New Jersey and its municipalities are likely to face greater fiscal pressures in the year ahead after the state opted to lower the assumed rate of return for pension assets, according to Municipal Market Analytics.
The state treasury’s decision to change the investment return assumption to 7% from 7.65% is “an unwelcome gift” from outgoing Gov. Chris Christie to Governor-Elect Phil Murphy, MMA analyst Lisa Washburn said in a Jan. 3 report. The more fiscally conservative assumption will translate into higher unfunded pension liabilities, lower funded ratios and higher required contributions for New Jersey local governments, Washburn said. The timing is also problematic, she said, because the state’s revenue-raising ability “has likely been impaired” following a tax overhaul package signed by President Trump that caps the federal deduction on state and local taxes at $10,000.
Washburn said the investment return decision is likely to remain once Murphy takes office on Jan. 16, though the new Democratic governor and legislature could opt for a phase-in-reduction similar to action taken in California last year when CalPERS reduced its rate.
“A more gradual move to the new rate would soften the budgetary impact to New Jersey and its local governments but pension liabilities and funding will, in MMA’s opinion, continue to threaten other budget priorities and credit ratings over the medium-term, absent meaningful pension reform,” Washburn said in her report. “Pension funding is already an intractable problem for the state and its locals, consuming an ever growing portion of budgets at the expense of other more productive spending.”
While the state is able to adjust its pension payments to combat budgetary pressures, Washburn said, New Jersey localities are generally required to make their full annual actuarial contribution. Prior to the rate reduction, state pension contributions were scheduled to rise over the next few years in small increments from 50% to 100% of the actuarial required contribution. She said the rate reduction alone adds about $6 billion to the state’s liability and increases its actuarial required contribution by almost $400 million for the upcoming 2019 fiscal year.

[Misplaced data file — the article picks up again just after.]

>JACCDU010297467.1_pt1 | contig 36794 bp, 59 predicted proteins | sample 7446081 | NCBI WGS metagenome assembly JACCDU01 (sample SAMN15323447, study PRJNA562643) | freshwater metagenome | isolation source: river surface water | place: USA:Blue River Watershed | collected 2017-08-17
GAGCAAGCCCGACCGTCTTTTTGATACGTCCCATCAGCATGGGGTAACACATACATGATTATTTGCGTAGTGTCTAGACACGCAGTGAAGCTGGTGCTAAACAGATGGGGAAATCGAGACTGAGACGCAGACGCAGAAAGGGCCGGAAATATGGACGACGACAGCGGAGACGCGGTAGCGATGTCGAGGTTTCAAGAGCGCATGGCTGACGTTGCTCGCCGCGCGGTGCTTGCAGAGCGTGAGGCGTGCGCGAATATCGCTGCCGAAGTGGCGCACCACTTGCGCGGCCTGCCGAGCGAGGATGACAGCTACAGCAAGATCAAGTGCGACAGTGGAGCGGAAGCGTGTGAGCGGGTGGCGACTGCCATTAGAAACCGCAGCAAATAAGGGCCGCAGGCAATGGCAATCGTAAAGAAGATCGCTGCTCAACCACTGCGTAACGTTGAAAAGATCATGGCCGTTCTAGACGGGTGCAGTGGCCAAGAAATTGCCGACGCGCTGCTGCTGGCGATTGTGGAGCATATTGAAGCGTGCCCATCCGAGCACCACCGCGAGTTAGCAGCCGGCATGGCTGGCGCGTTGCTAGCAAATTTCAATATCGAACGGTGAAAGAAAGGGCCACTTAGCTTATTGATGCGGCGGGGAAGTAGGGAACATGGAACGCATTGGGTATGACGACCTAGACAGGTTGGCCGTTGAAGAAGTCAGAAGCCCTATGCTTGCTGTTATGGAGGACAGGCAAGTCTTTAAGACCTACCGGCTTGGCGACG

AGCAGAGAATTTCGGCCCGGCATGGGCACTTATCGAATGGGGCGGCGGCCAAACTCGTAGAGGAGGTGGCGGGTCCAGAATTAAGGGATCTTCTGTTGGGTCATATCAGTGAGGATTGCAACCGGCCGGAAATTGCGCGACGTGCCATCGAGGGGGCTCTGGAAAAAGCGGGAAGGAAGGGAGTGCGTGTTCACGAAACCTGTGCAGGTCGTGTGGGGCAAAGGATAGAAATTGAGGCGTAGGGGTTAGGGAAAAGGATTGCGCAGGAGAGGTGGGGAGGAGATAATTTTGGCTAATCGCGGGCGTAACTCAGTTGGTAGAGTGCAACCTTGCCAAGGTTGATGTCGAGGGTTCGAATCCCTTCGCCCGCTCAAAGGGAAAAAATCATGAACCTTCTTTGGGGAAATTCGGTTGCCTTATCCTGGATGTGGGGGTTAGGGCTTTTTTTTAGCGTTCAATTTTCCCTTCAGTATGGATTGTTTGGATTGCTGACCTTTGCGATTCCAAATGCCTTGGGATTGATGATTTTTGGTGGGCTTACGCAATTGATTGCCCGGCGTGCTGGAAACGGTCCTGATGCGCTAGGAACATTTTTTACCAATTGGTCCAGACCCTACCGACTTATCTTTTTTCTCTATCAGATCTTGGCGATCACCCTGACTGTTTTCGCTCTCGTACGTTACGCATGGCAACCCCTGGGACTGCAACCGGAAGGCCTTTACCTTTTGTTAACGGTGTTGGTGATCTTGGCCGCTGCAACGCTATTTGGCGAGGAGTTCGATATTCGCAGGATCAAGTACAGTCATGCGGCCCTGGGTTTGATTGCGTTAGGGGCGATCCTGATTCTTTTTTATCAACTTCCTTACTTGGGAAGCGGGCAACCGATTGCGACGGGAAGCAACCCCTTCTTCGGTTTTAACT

“At the 60% ramp-up-rate in place for FY19, the result is approximately an incremental $240 million that the state would need to fund out of its perennially constrained budget, assuming it keeps up with its funding promise,” said Washburn. “The increased pension costs would make it more difficult for the governor-elect to propose a state budget for FY19 that delivers on his campaign promises of funding pensions while increasing spending on education (pre-K through college), infrastructure, and other items.”
Washburn said that at a 60% pension funding level, state’s contributions in aggregate will increase by about $888 million to $3.4 billion in 2019 from $2.5 billion in the current fiscal year. Pension liabilities at New Jersey localities are raised $4.8 billion by the rate reduction and their actuarial contributions will jump by about $425 million, according to the MMA report.
The new pension challenges for New Jersey’s newly elected governor came along with barriers to his plan of raising taxes on high-income earners, Washnurn said, citing “the adverse impact” from the federal tax plan on high tax states. New Jersey local governments rely on the property tax for funding, but with the highest property taxes in the nation, Murphy’s ability to use this revenue source is limited.
“Governor-elect Murphy faces a politically difficult situation,” said Washburn. “Reversal of the decision to lower the investment rate would likely be viewed unfavorably by unions/pension beneficiaries since it would undo changes that are intended to enhance the pension system’s fiscal position.”
Washburn expects that rating agencies will view the change in assumption as “mainly positive” since municipalities will be put on a “sounder” funding plan with slightly less risk of potential for investment in higher risk assets aimed at produce higher returns. She said Murphy will face an early balancing act in weighing the state’s credit conditions against the needs of voters who sent him into office
“The additional budgetary pressure on the governments imposed by higher contributions would likely be mean fewer dollars spent on meeting campaign promises and other productive spending,” she said. “Additionally, local governments are likely to wage a campaign for the state to provide some sort of relief as their options to address the rising costs are constrained.”